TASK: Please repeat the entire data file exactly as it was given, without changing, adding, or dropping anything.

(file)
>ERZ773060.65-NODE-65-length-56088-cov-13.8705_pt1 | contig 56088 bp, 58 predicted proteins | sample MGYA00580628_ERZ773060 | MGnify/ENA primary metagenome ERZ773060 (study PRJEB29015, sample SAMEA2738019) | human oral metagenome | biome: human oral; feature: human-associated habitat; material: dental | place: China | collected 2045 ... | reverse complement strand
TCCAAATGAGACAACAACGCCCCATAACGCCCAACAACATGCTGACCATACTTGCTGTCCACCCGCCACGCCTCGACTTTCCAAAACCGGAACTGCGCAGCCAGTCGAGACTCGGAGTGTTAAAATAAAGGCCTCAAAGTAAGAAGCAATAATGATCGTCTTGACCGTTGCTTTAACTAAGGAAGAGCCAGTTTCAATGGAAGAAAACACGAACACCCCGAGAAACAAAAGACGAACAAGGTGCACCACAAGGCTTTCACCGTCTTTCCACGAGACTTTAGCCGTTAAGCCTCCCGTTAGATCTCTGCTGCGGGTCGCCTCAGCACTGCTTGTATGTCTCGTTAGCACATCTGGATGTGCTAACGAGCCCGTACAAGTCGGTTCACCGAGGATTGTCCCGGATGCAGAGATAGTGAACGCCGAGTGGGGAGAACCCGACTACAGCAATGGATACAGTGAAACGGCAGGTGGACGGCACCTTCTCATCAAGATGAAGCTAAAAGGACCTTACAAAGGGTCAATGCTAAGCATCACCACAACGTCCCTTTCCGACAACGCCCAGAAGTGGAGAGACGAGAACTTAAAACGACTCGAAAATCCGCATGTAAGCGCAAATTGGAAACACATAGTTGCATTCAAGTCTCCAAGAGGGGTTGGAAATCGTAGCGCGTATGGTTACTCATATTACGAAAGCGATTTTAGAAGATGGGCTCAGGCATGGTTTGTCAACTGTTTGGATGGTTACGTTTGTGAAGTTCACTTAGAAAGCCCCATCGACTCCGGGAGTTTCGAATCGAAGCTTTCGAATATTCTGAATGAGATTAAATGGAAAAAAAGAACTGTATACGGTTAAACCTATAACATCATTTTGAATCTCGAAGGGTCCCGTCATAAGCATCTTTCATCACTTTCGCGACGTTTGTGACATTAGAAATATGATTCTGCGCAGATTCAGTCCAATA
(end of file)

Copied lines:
>ERZ773060.65-NODE-65-length-56088-cov-13.8705_pt1 | contig 56088 bp, 58 predicted proteins | sample MGYA00580628_ERZ773060 | MGnify/ENA primary metagenome ERZ773060 (study PRJEB29015, sample SAMEA2738019) | human oral metagenome | biome: human oral; feature: human-associated habitat; material: dental | place: China | collected 2045 ... | reverse complement strand
TCCAAATGAGACAACAACGCCCCATAACGCCCAACAACATGCTGACCATACTTGCTGTCCACCCGCCACGCCTCGACTTTCCAAAACCGGAACTGCGCAGCCAGTCGAGACTCGGAGTGTTAAAATAAAGGCCTCAAAGTAAGAAGCAATAATGATCGTCTTGACCGTTGCTTTAACTAAGGAAGAGCCAGTTTCAATGGAAGAAAACACGAACACCCCGAGAAACAAAAGACGAACAAGGTGCACCACAAGGCTTTCACCGTCTTTCCACGAGACTTTAGCCGTTAAGCCTCCCGTTAGATCTCTGCTGCGGGTCGCCTCAGCACTGCTTGTATGTCTCGTTAGCACATCTGGATGTGCTAACGAGCCCGTACAAGTCGGTTCACCGAGGATTGTCCCGGATGCAGAGATAGTGAACGCCGAGTGGGGAGAACCCGACTACAGCAATGGATACAGTGAAACGGCAGGTGGACGGCACCTTCTCATCAAGATGAAGCTAAAAGGACCTTACAAAGGGTCAATGCTAAGCATCACCACAACGTCCCTTTCCGACAACGCCCAGAAGTGGAGAGACGAGAACTTAAAACGACTCGAAAATCCGCATGTAAGCGCAAATTGGAAACACATAGTTGCATTCAAGTCTCCAAGAGGGGTTGGAAATCGTAGCGCGTATGGTTACTCATATTACGAAAGCGATTTTAGAAGATGGGCTCAGGCATGGTTTGTCAACTGTTTGGATGGTTACGTTTGTGAAGTTCACTTAGAAAGCCCCATCGACTCCGGGAGTTTCGAATCGAAGCTTTCGAATATTCTGAATGAGATTAAATGGAAAAAAAGAACTGTATACGGTTAAACCTATAACATCATTTTGAATCTCGAAGGGTCCCGTCATAAGCATCTTTCATCACTTTCGCGACGTTTGTGACATTAGAAATATGATTCTGCGCAGATTCAGTCCAATA